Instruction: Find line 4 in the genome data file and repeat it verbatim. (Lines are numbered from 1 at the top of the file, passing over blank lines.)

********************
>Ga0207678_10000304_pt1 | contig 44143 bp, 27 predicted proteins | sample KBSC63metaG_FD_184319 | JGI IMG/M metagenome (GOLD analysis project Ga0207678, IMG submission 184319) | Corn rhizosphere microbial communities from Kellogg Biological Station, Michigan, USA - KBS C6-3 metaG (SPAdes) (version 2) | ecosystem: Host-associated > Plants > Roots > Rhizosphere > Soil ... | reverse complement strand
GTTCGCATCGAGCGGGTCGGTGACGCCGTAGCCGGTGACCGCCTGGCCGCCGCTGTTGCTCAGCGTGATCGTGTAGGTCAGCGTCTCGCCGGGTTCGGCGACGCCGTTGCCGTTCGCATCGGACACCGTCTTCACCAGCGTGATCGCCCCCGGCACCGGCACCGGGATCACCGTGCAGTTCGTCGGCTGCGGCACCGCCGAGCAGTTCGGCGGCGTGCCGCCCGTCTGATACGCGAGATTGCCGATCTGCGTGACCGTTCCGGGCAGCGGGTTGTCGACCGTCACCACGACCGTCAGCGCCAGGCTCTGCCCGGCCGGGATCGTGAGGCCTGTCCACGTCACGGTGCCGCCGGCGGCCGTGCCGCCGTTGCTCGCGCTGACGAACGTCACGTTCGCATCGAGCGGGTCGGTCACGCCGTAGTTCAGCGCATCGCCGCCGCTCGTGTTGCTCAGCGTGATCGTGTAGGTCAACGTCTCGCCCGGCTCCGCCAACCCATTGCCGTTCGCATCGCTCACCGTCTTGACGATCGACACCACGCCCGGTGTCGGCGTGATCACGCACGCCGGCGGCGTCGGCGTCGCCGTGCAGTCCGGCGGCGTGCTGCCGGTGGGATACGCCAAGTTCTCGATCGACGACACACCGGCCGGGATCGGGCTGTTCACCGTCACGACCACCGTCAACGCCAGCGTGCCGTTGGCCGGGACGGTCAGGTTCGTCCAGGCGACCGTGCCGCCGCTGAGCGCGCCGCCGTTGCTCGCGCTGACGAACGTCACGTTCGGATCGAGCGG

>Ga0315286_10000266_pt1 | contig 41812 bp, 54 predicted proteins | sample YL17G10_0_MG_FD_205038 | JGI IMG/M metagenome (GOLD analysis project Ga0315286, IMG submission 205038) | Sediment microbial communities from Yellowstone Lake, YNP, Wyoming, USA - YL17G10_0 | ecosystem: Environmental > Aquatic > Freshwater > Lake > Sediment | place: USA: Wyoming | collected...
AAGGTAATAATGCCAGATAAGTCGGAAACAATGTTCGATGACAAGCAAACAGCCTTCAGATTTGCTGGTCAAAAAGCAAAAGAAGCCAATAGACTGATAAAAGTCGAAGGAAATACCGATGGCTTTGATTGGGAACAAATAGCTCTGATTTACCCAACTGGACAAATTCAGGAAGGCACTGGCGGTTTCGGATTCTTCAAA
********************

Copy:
AAGGTAATAATGCCAGATAAGTCGGAAACAATGTTCGATGACAAGCAAACAGCCTTCAGATTTGCTGGTCAAAAAGCAAAAGAAGCCAATAGACTGATAAAAGTCGAAGGAAATACCGATGGCTTTGATTGGGAACAAATAGCTCTGATTTACCCAACTGGACAAATTCAGGAAGGCACTGGCGGTTTCGGATTCTTCAAA